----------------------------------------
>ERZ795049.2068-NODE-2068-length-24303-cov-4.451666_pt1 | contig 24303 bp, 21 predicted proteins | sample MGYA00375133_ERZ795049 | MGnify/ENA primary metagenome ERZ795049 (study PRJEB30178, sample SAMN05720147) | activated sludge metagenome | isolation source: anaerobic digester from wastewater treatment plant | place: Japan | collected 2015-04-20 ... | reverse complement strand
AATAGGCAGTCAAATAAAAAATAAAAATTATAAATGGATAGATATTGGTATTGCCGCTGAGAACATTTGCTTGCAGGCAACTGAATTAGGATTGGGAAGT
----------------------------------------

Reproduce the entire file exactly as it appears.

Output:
>ERZ795049.2068-NODE-2068-length-24303-cov-4.451666_pt1 | contig 24303 bp, 21 predicted proteins | sample MGYA00375133_ERZ795049 | MGnify/ENA primary metagenome ERZ795049 (study PRJEB30178, sample SAMN05720147) | activated sludge metagenome | isolation source: anaerobic digester from wastewater treatment plant | place: Japan | collected 2015-04-20 ... | reverse complement strand
AATAGGCAGTCAAATAAAAAATAAAAATTATAAATGGATAGATATTGGTATTGCCGCTGAGAACATTTGCTTGCAGGCAACTGAATTAGGATTGGGAAGT